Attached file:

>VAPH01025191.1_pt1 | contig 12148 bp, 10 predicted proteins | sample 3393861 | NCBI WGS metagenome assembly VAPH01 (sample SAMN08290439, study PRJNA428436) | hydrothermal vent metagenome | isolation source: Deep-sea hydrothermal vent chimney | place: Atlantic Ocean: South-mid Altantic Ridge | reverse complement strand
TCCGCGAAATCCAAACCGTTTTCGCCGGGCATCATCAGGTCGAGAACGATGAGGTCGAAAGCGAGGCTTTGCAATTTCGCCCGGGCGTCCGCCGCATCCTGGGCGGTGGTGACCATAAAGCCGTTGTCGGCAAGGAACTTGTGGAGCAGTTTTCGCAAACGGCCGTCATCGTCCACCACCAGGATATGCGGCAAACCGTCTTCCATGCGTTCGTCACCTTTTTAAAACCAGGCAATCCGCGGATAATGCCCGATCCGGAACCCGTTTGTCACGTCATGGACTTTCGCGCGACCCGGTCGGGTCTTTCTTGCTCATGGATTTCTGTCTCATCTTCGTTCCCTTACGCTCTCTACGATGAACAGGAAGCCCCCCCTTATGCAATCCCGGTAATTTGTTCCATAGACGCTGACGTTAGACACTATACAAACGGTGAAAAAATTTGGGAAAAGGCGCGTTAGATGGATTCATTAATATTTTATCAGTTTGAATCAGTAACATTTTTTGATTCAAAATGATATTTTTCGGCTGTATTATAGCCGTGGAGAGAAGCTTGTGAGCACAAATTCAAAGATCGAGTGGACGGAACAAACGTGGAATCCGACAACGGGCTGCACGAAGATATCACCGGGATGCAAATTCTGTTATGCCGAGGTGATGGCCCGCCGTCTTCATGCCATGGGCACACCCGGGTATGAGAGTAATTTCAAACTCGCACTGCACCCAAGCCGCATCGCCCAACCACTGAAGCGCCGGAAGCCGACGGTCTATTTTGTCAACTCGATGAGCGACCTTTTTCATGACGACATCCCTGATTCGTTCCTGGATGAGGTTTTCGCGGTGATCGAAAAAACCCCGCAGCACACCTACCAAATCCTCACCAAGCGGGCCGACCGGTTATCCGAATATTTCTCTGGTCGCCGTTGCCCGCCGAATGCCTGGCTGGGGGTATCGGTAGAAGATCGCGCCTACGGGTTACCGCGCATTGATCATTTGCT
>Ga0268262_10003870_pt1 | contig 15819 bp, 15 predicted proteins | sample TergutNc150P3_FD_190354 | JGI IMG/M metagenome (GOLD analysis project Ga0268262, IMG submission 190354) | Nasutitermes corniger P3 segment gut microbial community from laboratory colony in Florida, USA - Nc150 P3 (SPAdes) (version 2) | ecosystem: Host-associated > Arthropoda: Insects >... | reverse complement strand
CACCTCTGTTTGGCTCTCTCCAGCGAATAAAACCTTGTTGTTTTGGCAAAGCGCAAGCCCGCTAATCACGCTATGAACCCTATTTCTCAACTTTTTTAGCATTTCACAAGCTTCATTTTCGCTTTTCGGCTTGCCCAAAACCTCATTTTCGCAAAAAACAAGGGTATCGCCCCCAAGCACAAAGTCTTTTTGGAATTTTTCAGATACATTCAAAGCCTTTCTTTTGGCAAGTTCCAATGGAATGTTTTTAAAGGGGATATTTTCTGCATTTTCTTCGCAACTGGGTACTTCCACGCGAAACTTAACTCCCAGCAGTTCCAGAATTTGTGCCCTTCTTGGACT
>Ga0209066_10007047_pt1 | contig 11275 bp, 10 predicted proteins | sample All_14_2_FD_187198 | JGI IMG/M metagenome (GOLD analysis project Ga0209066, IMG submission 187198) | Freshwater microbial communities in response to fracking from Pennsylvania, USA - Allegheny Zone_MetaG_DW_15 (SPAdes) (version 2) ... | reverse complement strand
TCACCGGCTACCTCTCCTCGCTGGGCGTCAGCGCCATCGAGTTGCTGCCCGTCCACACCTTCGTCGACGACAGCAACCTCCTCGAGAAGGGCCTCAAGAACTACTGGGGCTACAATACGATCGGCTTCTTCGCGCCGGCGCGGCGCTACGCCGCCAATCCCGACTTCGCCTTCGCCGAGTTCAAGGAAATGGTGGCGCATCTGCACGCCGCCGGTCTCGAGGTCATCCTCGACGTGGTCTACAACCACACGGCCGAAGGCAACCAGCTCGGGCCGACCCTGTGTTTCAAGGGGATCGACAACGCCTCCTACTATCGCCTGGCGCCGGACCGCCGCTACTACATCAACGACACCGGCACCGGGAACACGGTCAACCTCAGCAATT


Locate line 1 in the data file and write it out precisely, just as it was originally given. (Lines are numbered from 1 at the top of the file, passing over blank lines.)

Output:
>VAPH01025191.1_pt1 | contig 12148 bp, 10 predicted proteins | sample 3393861 | NCBI WGS metagenome assembly VAPH01 (sample SAMN08290439, study PRJNA428436) | hydrothermal vent metagenome | isolation source: Deep-sea hydrothermal vent chimney | place: Atlantic Ocean: South-mid Altantic Ridge | reverse complement strand